Just for fun, let me read you a few verses: “An account of the genealogy of Jesus the Messiah, the son of David, the son of Abraham. Abraham was the father of Isaac, and Isaac the father of Jacob, and Jacob the father of Judah and his brothers, and Judah the father of Perez and Zerah by Tamar, and Perez the father of Hezron, and Hezron the father of Aram, and Aram the father of Aminadab, and Aminadab the father of Nahshon, and Nahshon the father of Salmon, and Salmon the father of Boaz by Rahab, and Boaz the father of Obed by Ruth, and Obed the father of Jesse, and Jesse the father of King David…” It goes on ad nauseam until, mercifully, we arrive at this: “…Jacob the father of Joseph the husband of Mary, of whom Jesus was born, who is called the Messiah.”
In those initial verses, you hear things about Jesus’ family that make your blood curl and cause you to feel a lot better about your family. While we won’t delve into Jesus’ entire family history this morning, trust me when I tell you, it is filled with murderers and scoundrels, cheats, adulterers, and harlots. If you don’t believe me, go home this afternoon and investigate who exactly Tamar and Rahab and Jacob and David are; see what mischief and mayhem they mastermind. I warn you: keep your Bible inside a brown paper sack—it is disgusting stuff.
Why aren’t the revolting exploits of Jesus’ ancestors left out of the Bible or at least doctored up so polite company like us will not be offended only a few days before Christmas? And yet, isn’t this the kind of Christmas letter you read from start to finish; its candor makes you feel so much better about your own bumbling family.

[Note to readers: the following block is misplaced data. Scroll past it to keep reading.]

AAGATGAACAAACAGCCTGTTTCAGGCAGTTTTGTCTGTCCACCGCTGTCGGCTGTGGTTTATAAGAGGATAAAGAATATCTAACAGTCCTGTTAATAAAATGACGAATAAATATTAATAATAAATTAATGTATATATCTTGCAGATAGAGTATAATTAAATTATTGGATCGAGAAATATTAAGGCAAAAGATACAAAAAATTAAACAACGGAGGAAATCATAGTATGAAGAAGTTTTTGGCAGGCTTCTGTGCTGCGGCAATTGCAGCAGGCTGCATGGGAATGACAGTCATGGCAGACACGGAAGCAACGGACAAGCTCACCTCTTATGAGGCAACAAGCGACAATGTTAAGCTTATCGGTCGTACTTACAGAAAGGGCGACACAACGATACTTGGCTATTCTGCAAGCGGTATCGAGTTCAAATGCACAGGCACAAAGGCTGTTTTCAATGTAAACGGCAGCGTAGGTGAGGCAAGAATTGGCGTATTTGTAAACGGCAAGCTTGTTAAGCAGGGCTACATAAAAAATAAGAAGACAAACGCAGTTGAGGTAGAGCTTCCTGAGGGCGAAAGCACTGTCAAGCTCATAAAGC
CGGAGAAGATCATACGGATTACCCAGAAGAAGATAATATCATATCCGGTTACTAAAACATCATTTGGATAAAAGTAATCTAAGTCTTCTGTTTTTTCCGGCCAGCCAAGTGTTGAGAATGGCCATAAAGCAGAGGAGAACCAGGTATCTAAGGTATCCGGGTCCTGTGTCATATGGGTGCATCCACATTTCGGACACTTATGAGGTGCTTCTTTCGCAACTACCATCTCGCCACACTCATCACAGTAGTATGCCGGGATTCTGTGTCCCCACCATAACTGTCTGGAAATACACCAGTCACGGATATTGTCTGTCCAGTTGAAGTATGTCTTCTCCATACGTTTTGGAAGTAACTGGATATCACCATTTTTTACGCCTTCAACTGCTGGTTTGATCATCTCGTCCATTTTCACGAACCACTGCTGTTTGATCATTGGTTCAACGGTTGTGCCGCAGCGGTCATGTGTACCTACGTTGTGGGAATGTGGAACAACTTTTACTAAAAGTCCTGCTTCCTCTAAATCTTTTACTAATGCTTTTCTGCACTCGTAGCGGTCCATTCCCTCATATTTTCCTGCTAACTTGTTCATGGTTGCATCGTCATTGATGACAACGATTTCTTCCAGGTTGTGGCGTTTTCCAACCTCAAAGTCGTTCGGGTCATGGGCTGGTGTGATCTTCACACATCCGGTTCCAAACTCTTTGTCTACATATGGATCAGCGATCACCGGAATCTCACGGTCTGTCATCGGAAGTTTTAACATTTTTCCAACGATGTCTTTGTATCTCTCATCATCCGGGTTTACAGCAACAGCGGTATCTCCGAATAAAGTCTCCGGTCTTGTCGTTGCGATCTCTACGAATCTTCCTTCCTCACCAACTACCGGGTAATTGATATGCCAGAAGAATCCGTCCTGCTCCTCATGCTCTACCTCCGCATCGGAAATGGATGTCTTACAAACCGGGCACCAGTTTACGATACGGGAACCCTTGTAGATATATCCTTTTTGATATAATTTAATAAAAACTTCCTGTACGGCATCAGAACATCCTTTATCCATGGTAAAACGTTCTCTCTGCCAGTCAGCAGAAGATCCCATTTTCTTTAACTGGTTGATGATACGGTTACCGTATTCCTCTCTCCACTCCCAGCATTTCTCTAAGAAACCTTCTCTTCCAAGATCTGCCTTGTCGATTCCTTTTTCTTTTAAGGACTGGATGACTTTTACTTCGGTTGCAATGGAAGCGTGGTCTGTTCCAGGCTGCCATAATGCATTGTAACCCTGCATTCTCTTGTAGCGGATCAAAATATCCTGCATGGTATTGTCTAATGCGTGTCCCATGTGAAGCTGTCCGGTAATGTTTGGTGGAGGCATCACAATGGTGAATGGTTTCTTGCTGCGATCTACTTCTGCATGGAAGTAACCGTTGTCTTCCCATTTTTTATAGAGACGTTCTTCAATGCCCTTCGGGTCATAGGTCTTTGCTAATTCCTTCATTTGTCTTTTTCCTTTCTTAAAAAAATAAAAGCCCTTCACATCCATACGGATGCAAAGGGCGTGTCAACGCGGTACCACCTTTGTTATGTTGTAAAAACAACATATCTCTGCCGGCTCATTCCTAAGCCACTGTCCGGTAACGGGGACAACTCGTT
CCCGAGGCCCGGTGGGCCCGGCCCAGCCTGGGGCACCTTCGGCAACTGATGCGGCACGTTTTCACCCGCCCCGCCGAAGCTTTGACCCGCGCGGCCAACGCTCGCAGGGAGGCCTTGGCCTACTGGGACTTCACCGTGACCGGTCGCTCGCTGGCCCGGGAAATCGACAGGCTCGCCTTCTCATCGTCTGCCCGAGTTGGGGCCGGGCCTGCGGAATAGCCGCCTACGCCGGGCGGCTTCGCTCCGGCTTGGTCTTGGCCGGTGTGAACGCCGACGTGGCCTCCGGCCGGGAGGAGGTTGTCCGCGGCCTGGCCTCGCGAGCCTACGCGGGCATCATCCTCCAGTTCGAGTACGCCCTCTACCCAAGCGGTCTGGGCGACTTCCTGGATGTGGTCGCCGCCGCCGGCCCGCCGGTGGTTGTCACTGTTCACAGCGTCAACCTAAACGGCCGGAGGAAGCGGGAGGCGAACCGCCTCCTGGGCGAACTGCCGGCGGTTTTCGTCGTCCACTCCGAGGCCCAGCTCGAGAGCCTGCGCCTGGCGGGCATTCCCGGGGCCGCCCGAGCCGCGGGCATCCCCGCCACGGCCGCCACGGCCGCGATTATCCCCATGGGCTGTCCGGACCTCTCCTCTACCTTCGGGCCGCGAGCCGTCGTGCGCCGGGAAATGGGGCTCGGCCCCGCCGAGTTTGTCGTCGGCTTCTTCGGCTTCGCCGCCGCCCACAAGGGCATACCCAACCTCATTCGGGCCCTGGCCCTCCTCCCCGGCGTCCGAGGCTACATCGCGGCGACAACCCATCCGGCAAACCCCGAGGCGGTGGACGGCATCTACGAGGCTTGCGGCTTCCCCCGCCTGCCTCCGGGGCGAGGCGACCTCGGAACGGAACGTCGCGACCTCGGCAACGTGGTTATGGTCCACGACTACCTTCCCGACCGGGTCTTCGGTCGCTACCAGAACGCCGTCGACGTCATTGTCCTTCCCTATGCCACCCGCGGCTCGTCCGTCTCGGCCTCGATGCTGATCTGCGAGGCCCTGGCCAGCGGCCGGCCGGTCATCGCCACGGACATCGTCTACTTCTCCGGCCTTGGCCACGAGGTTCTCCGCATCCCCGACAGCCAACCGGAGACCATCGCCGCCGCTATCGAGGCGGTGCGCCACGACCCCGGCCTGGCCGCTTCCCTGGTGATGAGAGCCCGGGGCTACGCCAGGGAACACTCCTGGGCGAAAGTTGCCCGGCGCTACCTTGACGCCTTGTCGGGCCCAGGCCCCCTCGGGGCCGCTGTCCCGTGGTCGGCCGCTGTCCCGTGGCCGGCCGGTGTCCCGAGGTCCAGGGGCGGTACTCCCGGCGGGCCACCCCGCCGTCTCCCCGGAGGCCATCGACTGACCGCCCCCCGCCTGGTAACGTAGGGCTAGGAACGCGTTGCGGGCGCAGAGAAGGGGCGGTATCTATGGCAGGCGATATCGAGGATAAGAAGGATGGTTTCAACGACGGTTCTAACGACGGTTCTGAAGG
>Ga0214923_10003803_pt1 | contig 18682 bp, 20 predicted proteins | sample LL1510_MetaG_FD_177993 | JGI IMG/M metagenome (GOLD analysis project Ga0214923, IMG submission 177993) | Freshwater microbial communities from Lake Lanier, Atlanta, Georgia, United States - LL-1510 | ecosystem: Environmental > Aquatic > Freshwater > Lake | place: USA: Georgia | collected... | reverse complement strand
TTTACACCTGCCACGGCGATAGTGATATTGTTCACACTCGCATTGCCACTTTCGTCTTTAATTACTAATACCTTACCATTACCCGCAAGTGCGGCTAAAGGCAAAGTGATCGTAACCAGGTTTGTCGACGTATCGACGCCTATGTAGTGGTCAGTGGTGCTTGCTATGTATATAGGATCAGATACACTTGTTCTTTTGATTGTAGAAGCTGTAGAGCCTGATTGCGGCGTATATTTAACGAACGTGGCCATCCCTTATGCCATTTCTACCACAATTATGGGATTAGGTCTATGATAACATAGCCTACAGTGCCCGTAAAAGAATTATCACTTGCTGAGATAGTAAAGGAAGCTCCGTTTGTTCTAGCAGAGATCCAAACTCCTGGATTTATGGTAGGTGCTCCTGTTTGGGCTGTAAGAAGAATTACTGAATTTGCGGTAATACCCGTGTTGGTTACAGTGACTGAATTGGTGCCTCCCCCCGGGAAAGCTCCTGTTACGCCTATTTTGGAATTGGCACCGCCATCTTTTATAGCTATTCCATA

Saint Matthew’s Christmas letter tells us the truth about the folks God chooses to hang around with in this world. God does not come to an imaginary wonderland abounding in purity and loveliness; God comes to a real world teeming with mayhem and tomfoolery…a world just like ours.
If you wish, you can look around this room and make believe others are far more perfect than you but I promise you…I promise you…this simply is not the case: no one here today is perfect, thus saith the Lord! In every age, God comes amidst scoundrels and misfits, cranks and foul-ups, among people just like us. To know this is receive the greatest Christmas gift of all because “unto us a child is born, unto us a son is given.”
On behalf of all those naughty and zany people in Jesus’ family, I wish you a very blessed Christmas. Like Joseph, may you know the Christ Child coming to you.
Pastor Wilbert Miller’s sermon
Bach Vespers, December 11, 2016 (3rd Sunday of Advent)
James 5: 7-10
“’Twas the night before Christmas,
when all through the house
not a creature was stirring, not even a mouse.
The stockings were hung by the chimney with care,
in hopes that St. Nicholas soon would be there.
The children were nestled all snug in their beds,
while visions of sugar plums danced in their heads.”
I hope you still remember being nestled all snug in your bed. But I’ll bet you have other memories as well. While Clement Clarke Moore does not say so, I am almost certain he left this part out of “’Twas the Night Before Christmas” to please his editors:
“The children were nestled all snug in their beds,
while visions of sugar plums danced in their heads…
and revelations of ants pirouetted in their pajamas.”